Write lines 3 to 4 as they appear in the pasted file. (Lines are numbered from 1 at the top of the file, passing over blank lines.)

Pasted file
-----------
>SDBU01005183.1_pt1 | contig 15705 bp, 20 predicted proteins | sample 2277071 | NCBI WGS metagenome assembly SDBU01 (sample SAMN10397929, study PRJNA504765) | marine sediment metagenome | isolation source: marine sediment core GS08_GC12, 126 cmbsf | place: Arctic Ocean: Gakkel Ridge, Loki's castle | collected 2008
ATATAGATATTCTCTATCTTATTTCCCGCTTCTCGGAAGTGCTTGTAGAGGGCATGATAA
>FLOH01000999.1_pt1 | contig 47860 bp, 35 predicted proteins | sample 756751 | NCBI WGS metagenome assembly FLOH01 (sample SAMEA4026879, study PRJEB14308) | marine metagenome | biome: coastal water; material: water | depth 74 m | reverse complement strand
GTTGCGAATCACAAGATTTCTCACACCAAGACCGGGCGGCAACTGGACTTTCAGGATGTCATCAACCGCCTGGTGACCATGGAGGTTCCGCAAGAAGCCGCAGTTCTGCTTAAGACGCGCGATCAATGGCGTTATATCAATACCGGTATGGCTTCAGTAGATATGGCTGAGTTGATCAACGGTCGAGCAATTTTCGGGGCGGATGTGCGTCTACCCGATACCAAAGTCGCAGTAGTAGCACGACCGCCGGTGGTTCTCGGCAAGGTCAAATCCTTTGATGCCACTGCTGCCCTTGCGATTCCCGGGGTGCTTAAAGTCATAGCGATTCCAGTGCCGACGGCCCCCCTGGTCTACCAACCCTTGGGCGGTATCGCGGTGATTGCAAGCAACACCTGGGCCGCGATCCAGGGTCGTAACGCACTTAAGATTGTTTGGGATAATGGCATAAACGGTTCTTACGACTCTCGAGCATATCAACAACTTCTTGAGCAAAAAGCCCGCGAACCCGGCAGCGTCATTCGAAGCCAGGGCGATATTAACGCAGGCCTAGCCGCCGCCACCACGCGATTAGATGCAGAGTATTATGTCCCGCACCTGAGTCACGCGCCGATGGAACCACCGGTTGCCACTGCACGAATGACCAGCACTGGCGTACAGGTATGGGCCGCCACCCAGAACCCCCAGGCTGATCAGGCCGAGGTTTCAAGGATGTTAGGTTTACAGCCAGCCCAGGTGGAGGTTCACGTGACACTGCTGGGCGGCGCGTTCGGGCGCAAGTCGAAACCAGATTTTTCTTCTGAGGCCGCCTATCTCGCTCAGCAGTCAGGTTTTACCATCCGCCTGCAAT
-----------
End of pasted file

>FLOH01000999.1_pt1 | contig 47860 bp, 35 predicted proteins | sample 756751 | NCBI WGS metagenome assembly FLOH01 (sample SAMEA4026879, study PRJEB14308) | marine metagenome | biome: coastal water; material: water | depth 74 m | reverse complement strand
GTTGCGAATCACAAGATTTCTCACACCAAGACCGGGCGGCAACTGGACTTTCAGGATGTCATCAACCGCCTGGTGACCATGGAGGTTCCGCAAGAAGCCGCAGTTCTGCTTAAGACGCGCGATCAATGGCGTTATATCAATACCGGTATGGCTTCAGTAGATATGGCTGAGTTGATCAACGGTCGAGCAATTTTCGGGGCGGATGTGCGTCTACCCGATACCAAAGTCGCAGTAGTAGCACGACCGCCGGTGGTTCTCGGCAAGGTCAAATCCTTTGATGCCACTGCTGCCCTTGCGATTCCCGGGGTGCTTAAAGTCATAGCGATTCCAGTGCCGACGGCCCCCCTGGTCTACCAACCCTTGGGCGGTATCGCGGTGATTGCAAGCAACACCTGGGCCGCGATCCAGGGTCGTAACGCACTTAAGATTGTTTGGGATAATGGCATAAACGGTTCTTACGACTCTCGAGCATATCAACAACTTCTTGAGCAAAAAGCCCGCGAACCCGGCAGCGTCATTCGAAGCCAGGGCGATATTAACGCAGGCCTAGCCGCCGCCACCACGCGATTAGATGCAGAGTATTATGTCCCGCACCTGAGTCACGCGCCGATGGAACCACCGGTTGCCACTGCACGAATGACCAGCACTGGCGTACAGGTATGGGCCGCCACCCAGAACCCCCAGGCTGATCAGGCCGAGGTTTCAAGGATGTTAGGTTTACAGCCAGCCCAGGTGGAGGTTCACGTGACACTGCTGGGCGGCGCGTTCGGGCGCAAGTCGAAACCAGATTTTTCTTCTGAGGCCGCCTATCTCGCTCAGCAGTCAGGTTTTACCATCCGCCTGCAAT